terminates at 8-km site of the profile. The termination point of R21 expands
southwards to 145 km site of the profile, whereas termination point of R25 retreats by
94 km in comparison with R21 (Fig. 5 and Table 1). Termination points in the Kangcun
Formation expand southwards to the middle of the profile, but ones of R19 and R25
retreat back to the northern margin of the profile. The seismic facies of the Kangcun
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Formation indicate that the thickness gradually decreases southwards and then remains
constant to the south of the 145-km position (Fig. 5).
The Kuqa Formation comprises 46 reflectors (R26?71). The basal part of the Kuqa
Formation is characterized by sequential southward onlaps of R29 to R32. Their
terminations locate at 133 km, 182 km, 42 km and 195 km, respectively. Eleven onlaps
occur in the middle part of the Kuqa Formation above R34 and below R64. Among
these, R38 terminates at 229 km site, revealing the southernmost onlap in the foreland
unit. In the upper part of the Kuqa Formation, R67 to R71 terminate at 81 km, 43 km,
131 km, 26 km, and 73 km, respectively, reflecting southward migration of onlapping
points (Fig. 5 and Table 1). There are 20 onlaps in the Kuqa Formation in total,
including the southernmost onlap of R38 at 229 km site. The thickness of the Kuqa
Formation gradually decreases southwards along the profile.
The uppermost Xiyu Formation contains 12 reflectors (R73?R84). The middle and
upper Xiyu Formation are not imaged in the seismic profile, meaning that seismic
character and thickness variations cannot be determined (Figs. 4 and 5).
Considering that the seismic profile is not perpendicular to the Tian Shan range,
the perpendicular distances between these reflection terminations and Kuqa foreland
thrust belt were calculated based on reflector termination positions in this profile and
the angle between the direction of the profile and the trend of the Tian Shan (Fig. 6
and Table. 1). The areal extent and quantity of onlaps in the foreland unit increase
upwards. From R5 to R38, reflectors? terminations migrate southwards by ~157 km
(Fig. 6 and Table 1). The age of the lowermost reflector, R5, is ~26.3 Ma, according to
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Huang et al.?s work (2006). R11 and R25 are dated at ~13.4 and ~5.3 Ma according to
Huang et al. (2006) and Charreau et al. (2006), representing the base Kangcun and
Kuqa formations (Fig. 5b). The age of R38 is ~4.3 � 0.1 Ma according to the
interpolation result, with the southernmost termination.
According to the ages of seismic reflectors and distances between reflectors?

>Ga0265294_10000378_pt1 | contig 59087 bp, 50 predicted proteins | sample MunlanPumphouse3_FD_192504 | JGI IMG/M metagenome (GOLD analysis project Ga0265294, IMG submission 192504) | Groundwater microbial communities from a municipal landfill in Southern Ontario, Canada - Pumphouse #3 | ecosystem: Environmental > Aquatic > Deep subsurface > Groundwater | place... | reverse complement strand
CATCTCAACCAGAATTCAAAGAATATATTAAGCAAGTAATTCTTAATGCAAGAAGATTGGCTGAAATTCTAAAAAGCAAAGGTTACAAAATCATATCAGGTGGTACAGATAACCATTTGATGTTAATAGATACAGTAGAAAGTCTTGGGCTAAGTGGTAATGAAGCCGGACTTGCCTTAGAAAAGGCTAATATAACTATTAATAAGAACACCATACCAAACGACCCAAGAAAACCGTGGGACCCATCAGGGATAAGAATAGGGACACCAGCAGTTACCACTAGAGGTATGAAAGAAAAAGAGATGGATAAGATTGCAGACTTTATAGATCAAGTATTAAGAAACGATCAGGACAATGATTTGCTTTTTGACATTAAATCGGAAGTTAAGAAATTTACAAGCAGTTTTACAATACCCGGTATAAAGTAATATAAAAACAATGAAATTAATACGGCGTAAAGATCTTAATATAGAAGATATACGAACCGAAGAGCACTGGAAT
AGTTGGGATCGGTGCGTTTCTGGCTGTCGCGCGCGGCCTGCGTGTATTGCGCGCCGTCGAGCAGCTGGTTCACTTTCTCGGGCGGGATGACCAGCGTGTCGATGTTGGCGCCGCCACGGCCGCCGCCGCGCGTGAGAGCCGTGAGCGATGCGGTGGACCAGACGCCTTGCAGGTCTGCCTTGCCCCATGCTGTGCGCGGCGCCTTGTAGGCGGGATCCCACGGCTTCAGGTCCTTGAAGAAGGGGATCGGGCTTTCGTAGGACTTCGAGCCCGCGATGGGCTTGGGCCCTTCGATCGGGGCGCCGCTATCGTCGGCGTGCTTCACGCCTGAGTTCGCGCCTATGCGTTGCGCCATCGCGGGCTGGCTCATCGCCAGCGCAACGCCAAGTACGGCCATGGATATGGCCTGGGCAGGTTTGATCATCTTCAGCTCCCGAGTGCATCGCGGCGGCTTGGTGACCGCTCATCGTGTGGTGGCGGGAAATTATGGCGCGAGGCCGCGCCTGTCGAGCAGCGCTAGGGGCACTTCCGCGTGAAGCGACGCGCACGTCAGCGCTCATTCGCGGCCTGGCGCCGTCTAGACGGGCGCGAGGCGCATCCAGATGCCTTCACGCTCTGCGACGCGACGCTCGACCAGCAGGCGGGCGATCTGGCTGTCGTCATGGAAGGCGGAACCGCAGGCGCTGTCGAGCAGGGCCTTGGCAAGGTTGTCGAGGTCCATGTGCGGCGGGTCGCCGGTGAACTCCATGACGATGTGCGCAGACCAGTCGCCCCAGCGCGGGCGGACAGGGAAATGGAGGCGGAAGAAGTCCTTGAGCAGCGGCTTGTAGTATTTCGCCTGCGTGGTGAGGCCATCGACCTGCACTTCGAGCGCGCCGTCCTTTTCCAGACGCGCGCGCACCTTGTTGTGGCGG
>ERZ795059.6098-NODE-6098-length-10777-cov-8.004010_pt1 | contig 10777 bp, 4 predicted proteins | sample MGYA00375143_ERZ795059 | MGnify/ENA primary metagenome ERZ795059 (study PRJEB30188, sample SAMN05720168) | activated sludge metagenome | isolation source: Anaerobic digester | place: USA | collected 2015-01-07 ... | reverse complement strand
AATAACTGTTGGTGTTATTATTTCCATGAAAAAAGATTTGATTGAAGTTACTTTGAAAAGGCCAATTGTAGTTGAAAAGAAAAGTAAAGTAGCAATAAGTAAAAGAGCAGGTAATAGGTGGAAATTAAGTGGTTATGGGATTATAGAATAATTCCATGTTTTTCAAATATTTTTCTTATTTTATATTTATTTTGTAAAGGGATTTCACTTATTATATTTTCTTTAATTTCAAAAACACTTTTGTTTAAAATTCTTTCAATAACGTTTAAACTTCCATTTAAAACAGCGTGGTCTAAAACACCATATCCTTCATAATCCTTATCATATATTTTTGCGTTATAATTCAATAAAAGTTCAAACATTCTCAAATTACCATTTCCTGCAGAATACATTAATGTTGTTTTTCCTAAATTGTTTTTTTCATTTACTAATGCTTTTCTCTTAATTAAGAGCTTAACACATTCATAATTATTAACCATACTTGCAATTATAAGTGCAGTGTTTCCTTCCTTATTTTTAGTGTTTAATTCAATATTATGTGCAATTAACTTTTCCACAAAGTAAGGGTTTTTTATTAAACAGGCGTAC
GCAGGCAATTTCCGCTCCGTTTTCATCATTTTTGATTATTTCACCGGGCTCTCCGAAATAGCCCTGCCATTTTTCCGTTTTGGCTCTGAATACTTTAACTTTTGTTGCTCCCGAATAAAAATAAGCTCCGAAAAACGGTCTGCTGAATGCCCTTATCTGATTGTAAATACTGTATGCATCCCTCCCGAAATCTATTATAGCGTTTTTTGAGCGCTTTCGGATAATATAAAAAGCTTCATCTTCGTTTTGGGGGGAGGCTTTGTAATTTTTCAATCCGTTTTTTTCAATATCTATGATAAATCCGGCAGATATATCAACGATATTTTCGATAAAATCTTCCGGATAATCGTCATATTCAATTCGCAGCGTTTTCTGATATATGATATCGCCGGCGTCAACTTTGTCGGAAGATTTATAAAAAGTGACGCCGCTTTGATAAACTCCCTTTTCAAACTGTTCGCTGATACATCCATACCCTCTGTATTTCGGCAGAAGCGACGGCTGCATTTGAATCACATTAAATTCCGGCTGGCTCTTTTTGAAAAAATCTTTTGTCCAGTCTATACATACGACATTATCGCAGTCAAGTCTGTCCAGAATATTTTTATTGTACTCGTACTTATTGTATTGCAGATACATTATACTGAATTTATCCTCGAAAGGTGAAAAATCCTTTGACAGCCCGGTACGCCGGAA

terminations and the southern Tian Shan orogenic wedge, the southward onlaps
migrated from the 25 to 50 km south of Kuqa fold belt at a rate of 1.6 � 0.1 mm/yr
between ~26.3 and 12 Ma (R5?14), but migrated from the 50-km site to the southern
end of the profile at a rate of 14.6 � 0.1 mm/yr after ~12 Ma (R13?71), indicating a
significant acceleration at ~12 Ma (Fig. 6). The southward migration rate of onlap
points in the Xiyu Formation was extrapolated based on the envelop line of southward
onlaps in Kangcun and Kuqa Formations.
5 Subsidence analysis of the southern Tian Shan foreland basin
Our subsidence analysis was based on logging data of four wells along the seismic
profile (Fig. 1). The total subsidence was calculated by using the methods of
decompaction, paleobathymetric correction, and eustatic correction (Allen and Allen,
2013). This methodology requires some basic information including the lithology, the
top and bottom depths, the age, the decompaction parameters (Table 2) and the
paleo-water depth of each stratigraphic unit. The top and bottom depths were extracted
from the wells. The paleobathymetry was estimated based on the sedimentary
environment analysis of each stratigraphic unit according to Guo et al. (2002), Li et al.
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(2004), Li et al. (2005) and Shao et al. (2006). The uncertainty on the estimated
sedimentary environment makes up most of the errors in the paleo-water depth. Two
backstripping methods were used to calculate tectonic subsidence, either 1) Airy
isostasy or 2) flexural backstripping (Allen and Allen, 2013). According to Aitken
(2011), flexural rigidity used for the calculation of flexure backstripping is 1.9�24.
Applying this methodology, we obtained the total subsidence (in red) and the
tectonic subsidence corrected for sediment loading by Airy isostasy (in yellow) or by
flexural backstripping (in black) for the four wells (Fig.7). All wells computations show
that the Cretaceous and Paleogene total and tectonic subsidence rates in the northern
Tarim Basin are very low. The subsidence rates remained approximately stable during
this time, although a slight increase is revealed by the data from well 1 and a slight
decrease is revealed by data from well 4. The total and tectonic subsidence curves from
wells 1?4 show a significant increase in subsidence rate after ~26 Ma (Fig. 7). The
acceleration in subsidence through ~26 Ma?1.7 Ma characterizes the basin associated
with flexure, and it may be indicative of the subsidence history of a pro-foreland basin
(Sinclair and Naylor, 2012). The maximum Cenozoic total and tectonic subsidence are
~4.3 km and ~2.0 km (Fig. 7), respectively, as revealed by the subsidence plot from the
well 2 located in the proximal part of the foredeep zone. The subsidence plots of well 4
in the distal part of foredeep zone show the least Cenozoic subsidence (Fig. 7).
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6 Discussion